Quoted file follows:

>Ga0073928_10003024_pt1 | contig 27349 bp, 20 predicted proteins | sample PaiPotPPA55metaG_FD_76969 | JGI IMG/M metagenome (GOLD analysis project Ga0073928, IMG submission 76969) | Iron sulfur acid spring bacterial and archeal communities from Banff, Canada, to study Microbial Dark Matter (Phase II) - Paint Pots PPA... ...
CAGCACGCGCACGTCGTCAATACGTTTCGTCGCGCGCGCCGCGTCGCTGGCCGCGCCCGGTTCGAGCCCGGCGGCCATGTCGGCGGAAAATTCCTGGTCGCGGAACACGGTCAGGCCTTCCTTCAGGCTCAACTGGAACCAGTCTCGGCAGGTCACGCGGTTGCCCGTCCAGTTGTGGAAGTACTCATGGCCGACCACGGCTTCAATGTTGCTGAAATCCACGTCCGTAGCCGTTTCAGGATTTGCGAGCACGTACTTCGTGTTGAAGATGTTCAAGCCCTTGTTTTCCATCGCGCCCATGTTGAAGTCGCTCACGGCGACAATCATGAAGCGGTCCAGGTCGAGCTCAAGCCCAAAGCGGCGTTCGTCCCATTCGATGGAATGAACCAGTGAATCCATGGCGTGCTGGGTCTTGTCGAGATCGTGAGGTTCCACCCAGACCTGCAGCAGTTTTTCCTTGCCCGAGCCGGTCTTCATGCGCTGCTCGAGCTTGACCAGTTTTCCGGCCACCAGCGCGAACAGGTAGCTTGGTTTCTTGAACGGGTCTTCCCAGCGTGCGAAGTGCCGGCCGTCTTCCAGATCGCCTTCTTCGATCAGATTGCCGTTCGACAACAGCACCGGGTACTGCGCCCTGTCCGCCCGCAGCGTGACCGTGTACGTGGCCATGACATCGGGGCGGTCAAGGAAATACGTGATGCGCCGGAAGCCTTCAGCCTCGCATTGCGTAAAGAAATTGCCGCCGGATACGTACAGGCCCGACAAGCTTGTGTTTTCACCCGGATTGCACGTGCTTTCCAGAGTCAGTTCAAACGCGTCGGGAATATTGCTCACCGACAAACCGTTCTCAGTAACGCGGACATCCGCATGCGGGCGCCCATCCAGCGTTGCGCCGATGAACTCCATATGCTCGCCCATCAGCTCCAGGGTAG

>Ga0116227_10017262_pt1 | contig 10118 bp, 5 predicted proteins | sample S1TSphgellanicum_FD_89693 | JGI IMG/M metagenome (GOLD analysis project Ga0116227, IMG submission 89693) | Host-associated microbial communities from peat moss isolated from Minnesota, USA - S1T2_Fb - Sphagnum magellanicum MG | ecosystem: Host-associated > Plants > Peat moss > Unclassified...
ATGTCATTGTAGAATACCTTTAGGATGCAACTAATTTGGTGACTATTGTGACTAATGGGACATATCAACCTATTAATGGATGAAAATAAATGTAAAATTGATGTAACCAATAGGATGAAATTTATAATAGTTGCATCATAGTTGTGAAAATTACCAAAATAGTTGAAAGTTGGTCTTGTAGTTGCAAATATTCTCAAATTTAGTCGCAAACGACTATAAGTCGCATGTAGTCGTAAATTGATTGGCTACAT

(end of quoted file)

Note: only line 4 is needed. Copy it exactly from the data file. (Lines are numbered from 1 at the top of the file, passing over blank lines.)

ATGTCATTGTAGAATACCTTTAGGATGCAACTAATTTGGTGACTATTGTGACTAATGGGACATATCAACCTATTAATGGATGAAAATAAATGTAAAATTGATGTAACCAATAGGATGAAATTTATAATAGTTGCATCATAGTTGTGAAAATTACCAAAATAGTTGAAAGTTGGTCTTGTAGTTGCAAATATTCTCAAATTTAGTCGCAAACGACTATAAGTCGCATGTAGTCGTAAATTGATTGGCTACAT